I've never worn a bike helmet
I used to wear a helmet, but have stopped
I've always worn a helmet
I didn't wear a helmet, but now do
I sometimes wear a helmet depending on the conditions
Seat belts have a much stronger correlation. Fatalities decrease at the same rate belt use increases, which is entirely what you would expect of an effective life-saving device. Meanwhile exponential increases in helmet use led to arguable effects on a continuing downtrend in cycling fatalities.
"The bicycle is the noblest invention of mankind. I love the bicycle. I always have. I can think of no sincere, decent human being, male or female, young or old, saint or sinner, who can resist the bicycle."
- William Saroyan
I personally have not ever worn a helmet, but have not ridden a bike since 1999 so now I have just started riding again will be getting a helmet next week, I'm dumb enough without bouncing what little brains I have left on an inanimate object. IMO.
The British Medical Journal has today published some research into the impact of Mandatory Helmet Laws in Canadian Provinces. Their conclusion is that making helmets mandatory has had "minimal" impact on the rate of cyclists being admitted to hospital with head injuries.
Bizarrely, the authors quote without qualification the widely discredited Thomson and Rivara study that claimed helmets were 88% effective in reducing head injuries, and go on to express puzzlement as to why, in that case, they can't find any real-world evidence for this. Thye conclude that other factors relating to road safety may be more important in reducing the rate of injury, and (surprise surprise)In other words, helmets are good at saving you from bumps and scrapes, but are unlikely to save your brains, or your life.A third possible explanation for our results is that the effectiveness of helmets is greater for mild and moderate head injuries than for the severe head injuries captured by hospital admission data.
It is an interesting but largely unsatisfactory paper, not least due to the fact that "[d]ata on exposure to cycling are desirable, yet were unavailable for Canada at the time helmet legislation was implemented." I also very much doubt that they have accurate data on real cycling exposure rates now.The authors also mention the confounding presence of multiple other effects which can not be accounted for, i.e. CAN-BIKE programs and other educational efforts.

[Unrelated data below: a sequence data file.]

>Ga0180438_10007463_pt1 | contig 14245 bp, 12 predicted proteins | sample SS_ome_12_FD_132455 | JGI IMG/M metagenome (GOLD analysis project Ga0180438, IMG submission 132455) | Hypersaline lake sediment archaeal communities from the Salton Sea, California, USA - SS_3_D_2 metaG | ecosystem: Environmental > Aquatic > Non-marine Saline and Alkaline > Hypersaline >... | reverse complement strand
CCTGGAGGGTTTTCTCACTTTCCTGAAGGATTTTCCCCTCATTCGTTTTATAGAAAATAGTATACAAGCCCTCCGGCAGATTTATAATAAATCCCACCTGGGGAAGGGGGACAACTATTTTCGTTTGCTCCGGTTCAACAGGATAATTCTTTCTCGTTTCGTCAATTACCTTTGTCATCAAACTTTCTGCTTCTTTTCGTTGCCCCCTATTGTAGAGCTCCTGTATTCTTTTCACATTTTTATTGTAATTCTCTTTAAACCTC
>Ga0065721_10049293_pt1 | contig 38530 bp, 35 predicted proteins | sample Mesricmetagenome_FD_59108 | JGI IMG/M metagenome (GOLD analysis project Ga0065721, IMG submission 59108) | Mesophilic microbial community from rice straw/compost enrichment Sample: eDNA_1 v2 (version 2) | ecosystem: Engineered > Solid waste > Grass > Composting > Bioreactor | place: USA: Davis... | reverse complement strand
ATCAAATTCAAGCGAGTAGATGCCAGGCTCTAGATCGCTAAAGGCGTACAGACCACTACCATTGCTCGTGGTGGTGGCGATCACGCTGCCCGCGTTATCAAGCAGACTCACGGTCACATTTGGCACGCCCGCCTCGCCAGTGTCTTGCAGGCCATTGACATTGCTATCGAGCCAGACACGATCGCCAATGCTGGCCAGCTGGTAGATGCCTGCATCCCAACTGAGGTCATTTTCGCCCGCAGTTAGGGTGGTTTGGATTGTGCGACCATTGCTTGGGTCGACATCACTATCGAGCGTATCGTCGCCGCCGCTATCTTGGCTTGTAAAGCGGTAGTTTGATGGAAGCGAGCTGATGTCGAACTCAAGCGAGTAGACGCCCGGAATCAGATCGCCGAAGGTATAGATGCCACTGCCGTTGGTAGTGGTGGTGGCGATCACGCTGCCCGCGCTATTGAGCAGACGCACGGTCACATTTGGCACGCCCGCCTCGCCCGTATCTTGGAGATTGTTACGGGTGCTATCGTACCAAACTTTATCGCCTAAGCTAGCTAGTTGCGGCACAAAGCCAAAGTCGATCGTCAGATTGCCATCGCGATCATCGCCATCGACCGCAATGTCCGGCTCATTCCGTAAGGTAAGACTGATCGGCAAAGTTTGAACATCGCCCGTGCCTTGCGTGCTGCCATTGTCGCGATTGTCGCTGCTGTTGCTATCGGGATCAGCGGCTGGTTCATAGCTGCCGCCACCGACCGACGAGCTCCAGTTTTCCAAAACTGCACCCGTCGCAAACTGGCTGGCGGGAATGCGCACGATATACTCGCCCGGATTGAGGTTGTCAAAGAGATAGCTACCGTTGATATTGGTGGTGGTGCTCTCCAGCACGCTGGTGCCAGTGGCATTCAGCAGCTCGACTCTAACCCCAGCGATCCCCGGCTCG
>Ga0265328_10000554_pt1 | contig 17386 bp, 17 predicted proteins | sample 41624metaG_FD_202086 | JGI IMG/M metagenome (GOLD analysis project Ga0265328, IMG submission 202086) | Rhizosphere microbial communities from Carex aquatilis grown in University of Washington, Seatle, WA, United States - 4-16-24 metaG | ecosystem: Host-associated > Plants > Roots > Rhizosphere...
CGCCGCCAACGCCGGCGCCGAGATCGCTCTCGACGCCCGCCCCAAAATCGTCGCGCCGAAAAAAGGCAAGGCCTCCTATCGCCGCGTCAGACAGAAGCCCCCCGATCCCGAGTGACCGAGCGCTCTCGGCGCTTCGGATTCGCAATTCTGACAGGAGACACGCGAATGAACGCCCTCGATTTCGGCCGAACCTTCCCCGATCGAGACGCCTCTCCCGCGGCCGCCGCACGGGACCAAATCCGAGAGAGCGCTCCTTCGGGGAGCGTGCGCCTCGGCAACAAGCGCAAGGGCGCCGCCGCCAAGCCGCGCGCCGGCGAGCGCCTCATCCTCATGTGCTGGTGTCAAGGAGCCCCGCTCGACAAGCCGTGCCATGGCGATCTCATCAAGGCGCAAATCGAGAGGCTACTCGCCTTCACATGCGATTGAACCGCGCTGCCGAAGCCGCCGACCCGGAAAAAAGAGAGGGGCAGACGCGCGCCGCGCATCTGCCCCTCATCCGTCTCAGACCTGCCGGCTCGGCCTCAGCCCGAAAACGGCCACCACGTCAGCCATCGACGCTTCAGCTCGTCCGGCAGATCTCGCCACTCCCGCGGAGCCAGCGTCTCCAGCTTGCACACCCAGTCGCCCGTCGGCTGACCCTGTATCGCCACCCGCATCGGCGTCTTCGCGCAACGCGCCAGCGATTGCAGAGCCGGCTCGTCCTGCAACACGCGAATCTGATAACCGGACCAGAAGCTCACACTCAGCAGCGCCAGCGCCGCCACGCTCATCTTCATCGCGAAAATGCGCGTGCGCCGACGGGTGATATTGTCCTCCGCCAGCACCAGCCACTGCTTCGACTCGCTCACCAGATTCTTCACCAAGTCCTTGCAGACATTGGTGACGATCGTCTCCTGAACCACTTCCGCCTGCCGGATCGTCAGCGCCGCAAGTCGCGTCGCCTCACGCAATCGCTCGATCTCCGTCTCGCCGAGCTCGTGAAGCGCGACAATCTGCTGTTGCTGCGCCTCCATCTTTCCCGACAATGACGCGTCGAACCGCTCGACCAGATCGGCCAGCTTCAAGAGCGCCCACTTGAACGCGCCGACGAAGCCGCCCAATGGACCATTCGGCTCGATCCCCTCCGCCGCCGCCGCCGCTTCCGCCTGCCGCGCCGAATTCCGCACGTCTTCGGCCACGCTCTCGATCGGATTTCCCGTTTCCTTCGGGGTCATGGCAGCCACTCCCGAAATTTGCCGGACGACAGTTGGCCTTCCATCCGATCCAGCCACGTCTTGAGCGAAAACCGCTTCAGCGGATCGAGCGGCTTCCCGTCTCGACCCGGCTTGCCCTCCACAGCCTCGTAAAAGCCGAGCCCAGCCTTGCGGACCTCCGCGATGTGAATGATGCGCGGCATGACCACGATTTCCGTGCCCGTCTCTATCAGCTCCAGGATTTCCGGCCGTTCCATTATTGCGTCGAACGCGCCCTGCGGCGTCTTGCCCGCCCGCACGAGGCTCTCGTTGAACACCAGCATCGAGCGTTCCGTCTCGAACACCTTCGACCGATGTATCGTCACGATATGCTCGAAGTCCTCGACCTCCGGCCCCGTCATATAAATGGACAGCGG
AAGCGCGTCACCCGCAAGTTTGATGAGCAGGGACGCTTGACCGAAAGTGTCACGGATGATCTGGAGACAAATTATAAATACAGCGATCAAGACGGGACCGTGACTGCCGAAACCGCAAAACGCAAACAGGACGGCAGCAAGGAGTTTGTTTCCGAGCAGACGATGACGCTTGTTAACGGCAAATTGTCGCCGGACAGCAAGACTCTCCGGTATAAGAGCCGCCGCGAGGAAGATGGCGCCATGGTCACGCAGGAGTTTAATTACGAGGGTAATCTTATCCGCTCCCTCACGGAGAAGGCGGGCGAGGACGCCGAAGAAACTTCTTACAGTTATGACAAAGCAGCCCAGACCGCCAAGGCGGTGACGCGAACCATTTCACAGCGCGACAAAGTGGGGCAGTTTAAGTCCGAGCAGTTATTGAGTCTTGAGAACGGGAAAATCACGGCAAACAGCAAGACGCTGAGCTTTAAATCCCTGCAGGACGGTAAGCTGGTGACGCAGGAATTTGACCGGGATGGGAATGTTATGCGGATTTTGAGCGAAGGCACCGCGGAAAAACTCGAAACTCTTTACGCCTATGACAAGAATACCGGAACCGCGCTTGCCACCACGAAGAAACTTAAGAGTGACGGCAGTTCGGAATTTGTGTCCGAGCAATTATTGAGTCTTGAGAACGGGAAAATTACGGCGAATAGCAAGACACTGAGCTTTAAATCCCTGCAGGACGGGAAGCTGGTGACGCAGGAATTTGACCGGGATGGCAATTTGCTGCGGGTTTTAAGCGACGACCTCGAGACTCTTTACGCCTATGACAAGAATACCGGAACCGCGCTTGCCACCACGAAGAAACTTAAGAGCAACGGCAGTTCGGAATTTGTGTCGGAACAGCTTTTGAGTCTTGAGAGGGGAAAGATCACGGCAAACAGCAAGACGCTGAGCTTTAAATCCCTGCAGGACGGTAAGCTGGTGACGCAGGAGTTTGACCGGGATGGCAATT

To some extent I sympathize with the authors as it's hard to say anything that is meaningful in this area due to the paucity of data.
Seeing as how you're from Florida, and since I still have flashbacks to the terroristic way drivers operated down there, I'd be more concerned about your brains being splashed by the careless CAR TIRE. So that may be the better choice, after all.
Since Im old and dont want to wade back thru 211 pages, could the anti helmet cult refresh my memory on what they get out of trying to keep people from wearing helmets????
That's what makes the paper Chasm54 just cited interesting: even given a reading of the literature which is apparently skewed towards accepting that helmets do something besides stopping scrapes and cuts it's seems probable that in Canada widespread helmet use has not decreased concussions, death, and mental impairment.
You can start whining when you get a cop coming up to your daughter and telling her to take her helmet off. Until then it would be prudent for you to zip it up unless you want to be taken for anything other than a troll.
Interesting that you, too, are interested in moving to the personal and avoiding the central point that yet another country fails to show that helmets prevent concussions and other brain damage.
He uses statistics as a drunken man uses lamp-posts...for support rather than illumination. I do like my beer, so sometimes I do end up leaning on the lamp-post...
I read through the last 10 pages. Interesting. I wear a helmet always and hope none of you non-helmet wearers are in my health insurance pool and if so..I've some DNR's you can happily sign. Otherwise...I could care less if you wear/don't wear. One exception is kids under 16, maybe 18.
Make Amerika Grate Again
Proved my point.
Make Amerika Grate Again
That's true for the "what if?". But helmet use has been estimated prior to this and generally pre-legislation most people do not bother. In general we see (e.g. pp22-23 ) a doubling across age cohorts with initial values ranging from 30 to 50%. So we would expect a halving of head injuries, which is not shown.
This all neglects actual exposure rates to cycling.